Text by Robert Barry Francos
Images from the Internet
As Arie Kaplan clearly shows in his book, From Krakow to Krypton: Jews and Comic Books (The Jewish Publication Society, 2008, $25; more information below), one cannot tell the story of the Jews’ role in comic books without telling the history of comics.
From the start, Kaplan illustrates how Jews, being excluded from the general graphics design business due to their heritage, created not created a means in, but fashioned an entire industry along the way.
The first official comic, published by Max “Charlie” Gains (Ginsburg), and titled Famous Funnies, was a pasted together book of newspaper comic strips that sold independently in 1933. The depression was in full swing, and people were looking for inventive ways to make a living, which was made all the harder by prejudice, be it racial or religious. As this new idea started out, as often follows, there were imitators.
Just a few short years later as the market for reprints was waning, National Comics (which would change it’s name to DC), published the first Superman story in 1938, created by writer Jerry Siegel and artist Joe Shuster, two childhood friends who had been percolating the idea since they were 12 (in their youth they were members of a Science Fiction club whose fellow clubmember and friend was the late Forrest J. Ackermann, the Jewish creator of Famous Monsters of Filmland, as Kaplan notes). It was then that comics started booming, and the era of the superhero started.
In typical Jewish fashion of the ‘30s, a time of social reform, Superman represents that idea of being a “man of the people,” and protector of the under-represented. As Kaplan also correctly points out, as his popularity rose, he became more of a symbol of the “protector of everyman,” in which he became more of a “leader of men.” [I want to acknowledge here and now that I am aware of my masculine use of the word “man” for humanity; simply, I am trying to speak in terms of the book, and the period of which I am discussing.]
In other words, if I may use the allegory of which this book is informed, Superman basically went from Golem, a symbol of protection of the weak, to rabbi, who is a representative of the entire congregation (i.e., humanity). However, due to the time period and the approaching war in Europe, Superman came across as very “Protestant,” despite his Jewish origins (such as his escape from Krypton in a Moses-like rocket/basket by a family that hoped he would be safe at the other end). This is especially true during World War II, when Superman became a symbol of Americana, to a grander purpose to protect the United States, the Allies, and the world from Nazi aggression. Despite some codified Jewish signatures, he became the icon of a (mostly) Christian nation, and the books reflected that.
The next big addition to the comics universe was by Bob Kane (Kahn) and the under-appreciated Bill Finger, the Jewish creators of my personal favorite comics character, the Bat-man (later shortened to just Batman, of course). Will Eisner’s The Spirit, and Jack Kirby (Kurtzberg) and Joe Simon’s Captain America, shortly followed. From there, it just kept exploding, including stalwarts such as Stan Lee (Leiber) and Gil Kane (Eli Katz). In fact, the field becomes so crowded with artists and writers, most of whom are from Jewish backgrounds (though excellent comic book people like Joe Orlando, obviously, are not), it is hard to tell who is Jewish and who is not, especially since so many names were changed as Jews in many fields often did up until the ‘50s. Even though there were some who sported their own birth names, such as Will Eisner, Al Jaffee, Chris Claremont (that was easy), and Joe Kubert, it was more common to have an assimilated name. By the time of the underground comix, however, it was ordinary to see names like Harvey Pekar, Trina Robbins, and Art Spiegelman.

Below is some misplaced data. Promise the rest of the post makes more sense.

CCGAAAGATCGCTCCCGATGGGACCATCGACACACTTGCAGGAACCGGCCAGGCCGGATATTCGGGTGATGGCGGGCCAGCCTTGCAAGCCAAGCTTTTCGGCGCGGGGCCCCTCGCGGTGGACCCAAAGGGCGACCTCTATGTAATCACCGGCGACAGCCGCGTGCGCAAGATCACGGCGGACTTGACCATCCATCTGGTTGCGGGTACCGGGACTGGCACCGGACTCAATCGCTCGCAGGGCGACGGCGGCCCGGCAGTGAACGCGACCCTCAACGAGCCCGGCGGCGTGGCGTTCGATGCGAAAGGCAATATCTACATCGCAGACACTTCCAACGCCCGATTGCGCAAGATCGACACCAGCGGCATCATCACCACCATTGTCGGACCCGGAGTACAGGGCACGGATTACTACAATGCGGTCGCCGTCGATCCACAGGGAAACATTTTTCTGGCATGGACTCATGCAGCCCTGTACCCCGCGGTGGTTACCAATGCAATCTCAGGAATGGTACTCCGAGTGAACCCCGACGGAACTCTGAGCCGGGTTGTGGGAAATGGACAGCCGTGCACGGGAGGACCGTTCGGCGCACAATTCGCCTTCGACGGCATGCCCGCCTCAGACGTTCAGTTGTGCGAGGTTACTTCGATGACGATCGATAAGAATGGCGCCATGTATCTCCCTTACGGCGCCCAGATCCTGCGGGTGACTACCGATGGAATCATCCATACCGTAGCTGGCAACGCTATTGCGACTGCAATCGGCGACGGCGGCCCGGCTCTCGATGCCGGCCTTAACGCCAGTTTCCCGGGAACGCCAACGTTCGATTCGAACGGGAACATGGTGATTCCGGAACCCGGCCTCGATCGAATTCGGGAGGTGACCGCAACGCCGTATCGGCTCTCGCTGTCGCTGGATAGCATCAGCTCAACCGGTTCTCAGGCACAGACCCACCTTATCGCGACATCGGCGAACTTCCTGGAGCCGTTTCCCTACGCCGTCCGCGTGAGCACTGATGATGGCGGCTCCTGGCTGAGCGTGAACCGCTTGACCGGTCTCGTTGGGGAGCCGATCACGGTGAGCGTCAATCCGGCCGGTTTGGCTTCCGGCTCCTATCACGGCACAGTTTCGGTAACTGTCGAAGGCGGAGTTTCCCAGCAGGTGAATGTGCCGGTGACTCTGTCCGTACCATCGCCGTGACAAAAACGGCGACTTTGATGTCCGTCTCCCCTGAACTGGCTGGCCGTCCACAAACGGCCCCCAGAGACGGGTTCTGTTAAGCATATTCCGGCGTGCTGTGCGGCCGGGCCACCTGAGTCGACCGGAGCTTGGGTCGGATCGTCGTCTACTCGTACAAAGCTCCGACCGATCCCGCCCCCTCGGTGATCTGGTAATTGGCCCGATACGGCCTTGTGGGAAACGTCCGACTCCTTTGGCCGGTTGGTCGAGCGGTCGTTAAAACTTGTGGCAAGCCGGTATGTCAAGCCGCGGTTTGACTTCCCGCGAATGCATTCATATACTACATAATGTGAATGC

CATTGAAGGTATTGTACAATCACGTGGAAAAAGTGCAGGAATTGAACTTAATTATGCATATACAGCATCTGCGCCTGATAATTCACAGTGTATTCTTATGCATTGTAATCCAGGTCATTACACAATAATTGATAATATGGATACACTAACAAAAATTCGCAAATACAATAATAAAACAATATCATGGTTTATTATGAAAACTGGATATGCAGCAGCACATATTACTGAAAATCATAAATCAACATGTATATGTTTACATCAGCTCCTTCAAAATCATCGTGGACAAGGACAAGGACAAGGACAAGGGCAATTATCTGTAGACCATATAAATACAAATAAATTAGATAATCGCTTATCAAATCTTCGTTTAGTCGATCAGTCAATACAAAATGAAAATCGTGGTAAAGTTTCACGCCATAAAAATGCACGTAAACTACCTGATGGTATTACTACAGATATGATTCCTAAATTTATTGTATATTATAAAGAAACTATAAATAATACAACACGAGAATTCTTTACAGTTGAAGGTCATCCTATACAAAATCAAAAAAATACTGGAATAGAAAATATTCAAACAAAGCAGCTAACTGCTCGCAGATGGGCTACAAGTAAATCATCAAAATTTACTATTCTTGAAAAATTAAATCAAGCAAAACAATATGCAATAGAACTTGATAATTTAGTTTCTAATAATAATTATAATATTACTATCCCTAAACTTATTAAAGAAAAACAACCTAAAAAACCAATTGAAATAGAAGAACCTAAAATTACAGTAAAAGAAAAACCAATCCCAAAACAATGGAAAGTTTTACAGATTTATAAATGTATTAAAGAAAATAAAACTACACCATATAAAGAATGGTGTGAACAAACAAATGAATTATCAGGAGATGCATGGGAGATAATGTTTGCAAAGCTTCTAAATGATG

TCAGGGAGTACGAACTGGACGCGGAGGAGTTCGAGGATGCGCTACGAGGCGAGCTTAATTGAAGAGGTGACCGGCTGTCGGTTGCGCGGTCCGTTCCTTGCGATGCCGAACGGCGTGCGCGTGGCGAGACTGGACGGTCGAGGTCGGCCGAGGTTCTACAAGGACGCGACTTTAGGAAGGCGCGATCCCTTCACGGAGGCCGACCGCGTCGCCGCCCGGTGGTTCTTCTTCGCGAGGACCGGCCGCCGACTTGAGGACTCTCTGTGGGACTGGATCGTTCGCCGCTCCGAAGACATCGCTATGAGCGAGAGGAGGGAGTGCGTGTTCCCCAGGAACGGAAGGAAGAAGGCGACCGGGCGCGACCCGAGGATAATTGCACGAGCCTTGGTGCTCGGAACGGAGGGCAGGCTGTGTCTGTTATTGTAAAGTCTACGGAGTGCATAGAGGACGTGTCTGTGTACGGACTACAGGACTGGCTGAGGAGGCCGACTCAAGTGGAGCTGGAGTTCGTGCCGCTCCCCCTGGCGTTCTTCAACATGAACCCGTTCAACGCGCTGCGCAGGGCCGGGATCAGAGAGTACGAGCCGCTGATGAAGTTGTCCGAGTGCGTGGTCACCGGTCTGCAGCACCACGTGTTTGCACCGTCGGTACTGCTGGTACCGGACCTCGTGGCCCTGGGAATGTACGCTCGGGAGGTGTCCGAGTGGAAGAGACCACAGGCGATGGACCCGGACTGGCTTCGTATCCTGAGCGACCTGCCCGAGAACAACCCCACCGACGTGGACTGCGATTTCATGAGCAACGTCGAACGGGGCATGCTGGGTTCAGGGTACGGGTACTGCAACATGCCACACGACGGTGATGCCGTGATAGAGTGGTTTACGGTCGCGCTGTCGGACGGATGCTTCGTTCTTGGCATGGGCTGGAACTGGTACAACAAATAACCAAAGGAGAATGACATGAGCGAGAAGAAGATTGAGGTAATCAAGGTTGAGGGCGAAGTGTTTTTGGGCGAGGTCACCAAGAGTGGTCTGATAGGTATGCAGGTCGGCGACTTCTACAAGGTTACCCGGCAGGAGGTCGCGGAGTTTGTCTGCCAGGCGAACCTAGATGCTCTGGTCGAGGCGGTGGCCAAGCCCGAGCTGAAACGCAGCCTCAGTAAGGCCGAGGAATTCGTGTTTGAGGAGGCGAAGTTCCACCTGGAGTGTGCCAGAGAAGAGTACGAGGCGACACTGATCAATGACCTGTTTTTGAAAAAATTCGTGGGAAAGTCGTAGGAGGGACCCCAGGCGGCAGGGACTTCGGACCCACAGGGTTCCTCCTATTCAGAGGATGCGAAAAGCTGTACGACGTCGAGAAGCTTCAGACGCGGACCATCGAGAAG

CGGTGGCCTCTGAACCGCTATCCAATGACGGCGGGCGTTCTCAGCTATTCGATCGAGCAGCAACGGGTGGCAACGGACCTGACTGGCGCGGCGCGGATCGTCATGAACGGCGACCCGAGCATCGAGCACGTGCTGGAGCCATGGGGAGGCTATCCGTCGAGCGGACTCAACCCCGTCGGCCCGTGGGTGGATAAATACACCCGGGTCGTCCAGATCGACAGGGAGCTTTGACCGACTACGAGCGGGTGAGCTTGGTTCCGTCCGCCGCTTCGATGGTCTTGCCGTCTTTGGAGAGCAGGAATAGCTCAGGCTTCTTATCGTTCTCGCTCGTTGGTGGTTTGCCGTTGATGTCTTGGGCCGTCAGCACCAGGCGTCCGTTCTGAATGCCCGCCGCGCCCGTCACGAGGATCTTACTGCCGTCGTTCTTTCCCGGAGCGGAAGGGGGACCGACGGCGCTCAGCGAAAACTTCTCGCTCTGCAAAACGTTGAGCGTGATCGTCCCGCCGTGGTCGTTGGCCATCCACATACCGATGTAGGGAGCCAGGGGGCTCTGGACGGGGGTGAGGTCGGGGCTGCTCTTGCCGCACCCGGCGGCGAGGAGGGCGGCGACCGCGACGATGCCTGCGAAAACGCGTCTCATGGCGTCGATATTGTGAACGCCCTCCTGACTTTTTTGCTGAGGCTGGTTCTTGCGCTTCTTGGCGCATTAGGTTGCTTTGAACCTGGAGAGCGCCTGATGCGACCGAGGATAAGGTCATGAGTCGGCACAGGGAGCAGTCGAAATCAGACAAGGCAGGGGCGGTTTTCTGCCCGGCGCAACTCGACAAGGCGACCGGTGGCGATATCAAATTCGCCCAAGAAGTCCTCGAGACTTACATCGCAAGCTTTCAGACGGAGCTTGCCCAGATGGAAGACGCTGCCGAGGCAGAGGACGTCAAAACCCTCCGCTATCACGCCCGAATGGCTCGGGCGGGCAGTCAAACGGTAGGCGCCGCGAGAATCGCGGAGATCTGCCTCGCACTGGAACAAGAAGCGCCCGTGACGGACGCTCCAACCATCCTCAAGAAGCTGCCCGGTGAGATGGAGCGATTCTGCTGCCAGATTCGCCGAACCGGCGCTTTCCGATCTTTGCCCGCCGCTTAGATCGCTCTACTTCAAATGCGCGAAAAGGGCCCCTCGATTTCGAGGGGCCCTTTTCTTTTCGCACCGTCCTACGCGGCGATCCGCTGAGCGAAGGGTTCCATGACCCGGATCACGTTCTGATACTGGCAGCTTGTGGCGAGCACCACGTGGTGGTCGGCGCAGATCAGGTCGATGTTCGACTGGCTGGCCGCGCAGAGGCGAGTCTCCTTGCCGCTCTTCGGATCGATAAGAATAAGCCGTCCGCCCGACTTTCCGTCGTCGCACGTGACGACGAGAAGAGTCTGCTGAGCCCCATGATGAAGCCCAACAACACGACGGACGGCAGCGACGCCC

Before the rise of comix in the late 60s, most of the “Jewishness” of the characters, Kaplan points out, are codified, such as the Superman/Moses motif mentioned earlier, or the use of the Golem, which Kaplan connects to both Superman (protector) and the Hulk (uncontrollable beast created by man), but oddly, not to Ben Grimm (Fantastic Four’s The Thing), which seems quite obvious to me (clay/stone), especially since Grimm has been “outed” as being Jewish.
One of the ironies of the whole history of the role of Jews in comics is that while the industry was essentially built by this group, it was also almost taken down by one of its own in the ‘50s, thanks to the book Seduction of the Innocent by Frederic Wertham. His was a McCarthy-istic level of attack of seeing sex in the shadows and lines of the comics (especially those put out by EC). This led to a gatekeeping intra-industry self-governance organization (similar to the Hay’s Office in film started 20 years earlier) called the Comics Code Authority, which help stifle originality and a level of social justice, turning the books more into romance and common-denominator superheroes stories. [As a sidebar: censorship is an outside influence, gatekeeping is a inter-industry watchgroup.]
Essentially, the book is broken up into three appropriate sections: The Golden Age (1933-55), The Silver Age (1956-78) and The Bronze Age (1979-present). My personal history of comics (though geek-lite; I was not as much a “collector” as a reader – and re-reader – who kept his comics) started in the Silver Age of the early ‘60s, and went through until around 2003, when my comic collecting sort of curtailed. Kaplan has pointed out much about this period that I had not only been unaware, but also not had the insight to realize. Happily, Kaplan is quite thorough on the “hidden” Jewishness of the character and plots, and about the artists who drew them. Especially enjoyable is the deeper focus on specific creators (such as Siegel and Schuster, Kane and Finger, Eisner, Kirby, Pekar, and Spiegelman).